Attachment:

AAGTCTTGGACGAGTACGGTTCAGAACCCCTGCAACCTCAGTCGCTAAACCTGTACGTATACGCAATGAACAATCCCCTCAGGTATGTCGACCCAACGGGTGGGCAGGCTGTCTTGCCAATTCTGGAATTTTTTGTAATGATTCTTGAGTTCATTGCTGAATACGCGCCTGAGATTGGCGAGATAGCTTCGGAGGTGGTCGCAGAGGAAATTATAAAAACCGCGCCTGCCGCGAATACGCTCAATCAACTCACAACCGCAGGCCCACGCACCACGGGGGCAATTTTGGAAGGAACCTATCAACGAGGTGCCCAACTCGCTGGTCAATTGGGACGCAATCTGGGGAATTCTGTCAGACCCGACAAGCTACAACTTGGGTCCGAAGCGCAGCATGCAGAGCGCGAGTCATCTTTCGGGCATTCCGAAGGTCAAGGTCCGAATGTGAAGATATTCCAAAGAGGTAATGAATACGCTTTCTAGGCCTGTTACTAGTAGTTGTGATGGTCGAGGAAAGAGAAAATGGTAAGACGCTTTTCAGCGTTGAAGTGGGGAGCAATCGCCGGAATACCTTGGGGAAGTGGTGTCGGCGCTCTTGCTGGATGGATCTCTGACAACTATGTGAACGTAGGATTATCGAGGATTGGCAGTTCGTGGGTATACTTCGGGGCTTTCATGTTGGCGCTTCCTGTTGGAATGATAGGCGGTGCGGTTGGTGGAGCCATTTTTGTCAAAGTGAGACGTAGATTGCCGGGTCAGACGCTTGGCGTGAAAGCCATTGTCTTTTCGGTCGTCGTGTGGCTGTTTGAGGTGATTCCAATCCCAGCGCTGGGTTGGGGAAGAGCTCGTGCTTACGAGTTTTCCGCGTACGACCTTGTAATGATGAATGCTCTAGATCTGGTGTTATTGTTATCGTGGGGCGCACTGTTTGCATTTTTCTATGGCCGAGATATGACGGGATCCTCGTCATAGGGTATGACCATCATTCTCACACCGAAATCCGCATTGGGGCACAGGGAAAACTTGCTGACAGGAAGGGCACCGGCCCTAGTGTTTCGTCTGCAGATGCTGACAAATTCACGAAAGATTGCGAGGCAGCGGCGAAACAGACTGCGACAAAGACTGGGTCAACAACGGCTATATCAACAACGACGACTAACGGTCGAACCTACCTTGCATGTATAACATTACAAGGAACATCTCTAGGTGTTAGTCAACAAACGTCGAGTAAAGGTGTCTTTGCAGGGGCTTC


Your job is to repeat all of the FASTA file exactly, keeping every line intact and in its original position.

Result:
AAGTCTTGGACGAGTACGGTTCAGAACCCCTGCAACCTCAGTCGCTAAACCTGTACGTATACGCAATGAACAATCCCCTCAGGTATGTCGACCCAACGGGTGGGCAGGCTGTCTTGCCAATTCTGGAATTTTTTGTAATGATTCTTGAGTTCATTGCTGAATACGCGCCTGAGATTGGCGAGATAGCTTCGGAGGTGGTCGCAGAGGAAATTATAAAAACCGCGCCTGCCGCGAATACGCTCAATCAACTCACAACCGCAGGCCCACGCACCACGGGGGCAATTTTGGAAGGAACCTATCAACGAGGTGCCCAACTCGCTGGTCAATTGGGACGCAATCTGGGGAATTCTGTCAGACCCGACAAGCTACAACTTGGGTCCGAAGCGCAGCATGCAGAGCGCGAGTCATCTTTCGGGCATTCCGAAGGTCAAGGTCCGAATGTGAAGATATTCCAAAGAGGTAATGAATACGCTTTCTAGGCCTGTTACTAGTAGTTGTGATGGTCGAGGAAAGAGAAAATGGTAAGACGCTTTTCAGCGTTGAAGTGGGGAGCAATCGCCGGAATACCTTGGGGAAGTGGTGTCGGCGCTCTTGCTGGATGGATCTCTGACAACTATGTGAACGTAGGATTATCGAGGATTGGCAGTTCGTGGGTATACTTCGGGGCTTTCATGTTGGCGCTTCCTGTTGGAATGATAGGCGGTGCGGTTGGTGGAGCCATTTTTGTCAAAGTGAGACGTAGATTGCCGGGTCAGACGCTTGGCGTGAAAGCCATTGTCTTTTCGGTCGTCGTGTGGCTGTTTGAGGTGATTCCAATCCCAGCGCTGGGTTGGGGAAGAGCTCGTGCTTACGAGTTTTCCGCGTACGACCTTGTAATGATGAATGCTCTAGATCTGGTGTTATTGTTATCGTGGGGCGCACTGTTTGCATTTTTCTATGGCCGAGATATGACGGGATCCTCGTCATAGGGTATGACCATCATTCTCACACCGAAATCCGCATTGGGGCACAGGGAAAACTTGCTGACAGGAAGGGCACCGGCCCTAGTGTTTCGTCTGCAGATGCTGACAAATTCACGAAAGATTGCGAGGCAGCGGCGAAACAGACTGCGACAAAGACTGGGTCAACAACGGCTATATCAACAACGACGACTAACGGTCGAACCTACCTTGCATGTATAACATTACAAGGAACATCTCTAGGTGTTAGTCAACAAACGTCGAGTAAAGGTGTCTTTGCAGGGGCTTC